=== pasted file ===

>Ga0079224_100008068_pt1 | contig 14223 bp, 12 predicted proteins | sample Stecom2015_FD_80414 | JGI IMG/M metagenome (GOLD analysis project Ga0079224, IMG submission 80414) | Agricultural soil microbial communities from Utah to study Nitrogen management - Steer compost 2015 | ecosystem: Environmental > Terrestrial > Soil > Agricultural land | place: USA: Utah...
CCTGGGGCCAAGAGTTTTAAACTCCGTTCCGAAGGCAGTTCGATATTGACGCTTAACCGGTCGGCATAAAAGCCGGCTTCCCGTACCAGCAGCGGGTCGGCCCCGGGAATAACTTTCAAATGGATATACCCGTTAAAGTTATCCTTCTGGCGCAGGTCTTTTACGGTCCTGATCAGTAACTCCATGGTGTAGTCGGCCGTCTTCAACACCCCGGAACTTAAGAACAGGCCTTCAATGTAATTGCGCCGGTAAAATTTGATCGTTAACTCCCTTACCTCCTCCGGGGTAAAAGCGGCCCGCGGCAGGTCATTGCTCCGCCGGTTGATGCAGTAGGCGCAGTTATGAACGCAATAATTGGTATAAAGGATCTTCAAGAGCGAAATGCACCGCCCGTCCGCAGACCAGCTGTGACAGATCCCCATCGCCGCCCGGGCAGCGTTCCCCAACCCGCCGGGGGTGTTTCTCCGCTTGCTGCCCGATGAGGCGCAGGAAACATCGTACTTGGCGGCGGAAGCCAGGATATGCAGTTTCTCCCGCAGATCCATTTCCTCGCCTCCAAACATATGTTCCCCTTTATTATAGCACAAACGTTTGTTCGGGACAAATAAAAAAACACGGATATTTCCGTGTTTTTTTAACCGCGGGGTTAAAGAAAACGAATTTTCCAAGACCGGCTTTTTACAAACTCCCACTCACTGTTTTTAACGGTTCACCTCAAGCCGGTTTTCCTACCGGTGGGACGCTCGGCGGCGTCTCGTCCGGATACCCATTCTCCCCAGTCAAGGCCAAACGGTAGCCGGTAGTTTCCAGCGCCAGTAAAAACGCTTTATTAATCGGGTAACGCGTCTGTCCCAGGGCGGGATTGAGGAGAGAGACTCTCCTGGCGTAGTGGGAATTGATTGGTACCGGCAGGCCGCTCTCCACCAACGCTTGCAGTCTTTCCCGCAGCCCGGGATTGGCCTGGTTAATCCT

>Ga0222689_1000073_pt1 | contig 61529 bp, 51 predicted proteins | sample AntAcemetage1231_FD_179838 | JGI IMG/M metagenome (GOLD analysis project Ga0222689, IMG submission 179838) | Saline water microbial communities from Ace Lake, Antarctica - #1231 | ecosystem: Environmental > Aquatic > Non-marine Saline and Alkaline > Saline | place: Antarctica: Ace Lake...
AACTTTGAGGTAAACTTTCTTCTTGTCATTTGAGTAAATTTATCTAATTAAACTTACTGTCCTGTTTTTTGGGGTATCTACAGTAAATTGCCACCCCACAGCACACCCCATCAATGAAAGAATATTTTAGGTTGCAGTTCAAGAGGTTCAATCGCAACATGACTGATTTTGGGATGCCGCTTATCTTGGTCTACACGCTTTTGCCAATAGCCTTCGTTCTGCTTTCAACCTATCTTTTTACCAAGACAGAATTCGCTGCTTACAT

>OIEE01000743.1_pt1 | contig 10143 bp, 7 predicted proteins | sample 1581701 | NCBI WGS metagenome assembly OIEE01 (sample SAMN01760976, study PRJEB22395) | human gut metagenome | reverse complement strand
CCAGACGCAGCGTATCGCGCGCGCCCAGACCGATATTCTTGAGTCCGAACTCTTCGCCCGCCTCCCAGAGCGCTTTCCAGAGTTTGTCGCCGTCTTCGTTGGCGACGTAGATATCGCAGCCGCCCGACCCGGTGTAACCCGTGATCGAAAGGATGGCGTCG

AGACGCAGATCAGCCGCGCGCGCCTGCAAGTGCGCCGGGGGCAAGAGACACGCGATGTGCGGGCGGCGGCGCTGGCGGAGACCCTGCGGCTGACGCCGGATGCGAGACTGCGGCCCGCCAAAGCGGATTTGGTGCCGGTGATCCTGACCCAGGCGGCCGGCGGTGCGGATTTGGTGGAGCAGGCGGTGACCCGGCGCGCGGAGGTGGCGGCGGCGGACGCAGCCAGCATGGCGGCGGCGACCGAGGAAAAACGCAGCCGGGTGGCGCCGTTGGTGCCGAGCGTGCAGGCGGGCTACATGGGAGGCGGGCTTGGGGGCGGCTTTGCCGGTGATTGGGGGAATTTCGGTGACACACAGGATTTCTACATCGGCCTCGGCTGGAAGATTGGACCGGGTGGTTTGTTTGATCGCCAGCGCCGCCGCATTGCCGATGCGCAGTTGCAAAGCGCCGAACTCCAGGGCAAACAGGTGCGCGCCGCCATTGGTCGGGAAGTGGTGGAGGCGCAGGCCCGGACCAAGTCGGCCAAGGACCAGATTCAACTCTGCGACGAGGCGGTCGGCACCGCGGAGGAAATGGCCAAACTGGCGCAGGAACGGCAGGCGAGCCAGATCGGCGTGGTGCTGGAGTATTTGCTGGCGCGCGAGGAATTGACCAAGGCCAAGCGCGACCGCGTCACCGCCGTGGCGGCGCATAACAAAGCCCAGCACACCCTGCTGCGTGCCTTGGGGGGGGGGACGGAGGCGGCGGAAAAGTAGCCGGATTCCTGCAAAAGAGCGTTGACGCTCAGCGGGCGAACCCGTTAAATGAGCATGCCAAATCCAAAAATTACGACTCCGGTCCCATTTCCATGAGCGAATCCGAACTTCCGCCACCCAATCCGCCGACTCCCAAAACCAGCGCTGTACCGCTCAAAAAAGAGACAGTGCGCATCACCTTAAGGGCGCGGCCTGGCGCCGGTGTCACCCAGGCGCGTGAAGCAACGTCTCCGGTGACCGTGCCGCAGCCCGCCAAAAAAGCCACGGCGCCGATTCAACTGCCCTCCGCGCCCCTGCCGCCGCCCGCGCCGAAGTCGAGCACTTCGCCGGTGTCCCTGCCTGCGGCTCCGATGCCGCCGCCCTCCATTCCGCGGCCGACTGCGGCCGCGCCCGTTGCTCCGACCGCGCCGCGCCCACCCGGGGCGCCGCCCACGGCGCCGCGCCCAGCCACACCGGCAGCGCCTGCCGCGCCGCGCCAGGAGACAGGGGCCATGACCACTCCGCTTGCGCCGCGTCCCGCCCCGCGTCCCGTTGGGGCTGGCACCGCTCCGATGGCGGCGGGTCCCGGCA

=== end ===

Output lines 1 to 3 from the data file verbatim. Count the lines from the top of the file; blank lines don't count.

>Ga0079224_100008068_pt1 | contig 14223 bp, 12 predicted proteins | sample Stecom2015_FD_80414 | JGI IMG/M metagenome (GOLD analysis project Ga0079224, IMG submission 80414) | Agricultural soil microbial communities from Utah to study Nitrogen management - Steer compost 2015 | ecosystem: Environmental > Terrestrial > Soil > Agricultural land | place: USA: Utah...
CCTGGGGCCAAGAGTTTTAAACTCCGTTCCGAAGGCAGTTCGATATTGACGCTTAACCGGTCGGCATAAAAGCCGGCTTCCCGTACCAGCAGCGGGTCGGCCCCGGGAATAACTTTCAAATGGATATACCCGTTAAAGTTATCCTTCTGGCGCAGGTCTTTTACGGTCCTGATCAGTAACTCCATGGTGTAGTCGGCCGTCTTCAACACCCCGGAACTTAAGAACAGGCCTTCAATGTAATTGCGCCGGTAAAATTTGATCGTTAACTCCCTTACCTCCTCCGGGGTAAAAGCGGCCCGCGGCAGGTCATTGCTCCGCCGGTTGATGCAGTAGGCGCAGTTATGAACGCAATAATTGGTATAAAGGATCTTCAAGAGCGAAATGCACCGCCCGTCCGCAGACCAGCTGTGACAGATCCCCATCGCCGCCCGGGCAGCGTTCCCCAACCCGCCGGGGGTGTTTCTCCGCTTGCTGCCCGATGAGGCGCAGGAAACATCGTACTTGGCGGCGGAAGCCAGGATATGCAGTTTCTCCCGCAGATCCATTTCCTCGCCTCCAAACATATGTTCCCCTTTATTATAGCACAAACGTTTGTTCGGGACAAATAAAAAAACACGGATATTTCCGTGTTTTTTTAACCGCGGGGTTAAAGAAAACGAATTTTCCAAGACCGGCTTTTTACAAACTCCCACTCACTGTTTTTAACGGTTCACCTCAAGCCGGTTTTCCTACCGGTGGGACGCTCGGCGGCGTCTCGTCCGGATACCCATTCTCCCCAGTCAAGGCCAAACGGTAGCCGGTAGTTTCCAGCGCCAGTAAAAACGCTTTATTAATCGGGTAACGCGTCTGTCCCAGGGCGGGATTGAGGAGAGAGACTCTCCTGGCGTAGTGGGAATTGATTGGTACCGGCAGGCCGCTCTCCACCAACGCTTGCAGTCTTTCCCGCAGCCCGGGATTGGCCTGGTTAATCCT

>Ga0222689_1000073_pt1 | contig 61529 bp, 51 predicted proteins | sample AntAcemetage1231_FD_179838 | JGI IMG/M metagenome (GOLD analysis project Ga0222689, IMG submission 179838) | Saline water microbial communities from Ace Lake, Antarctica - #1231 | ecosystem: Environmental > Aquatic > Non-marine Saline and Alkaline > Saline | place: Antarctica: Ace Lake...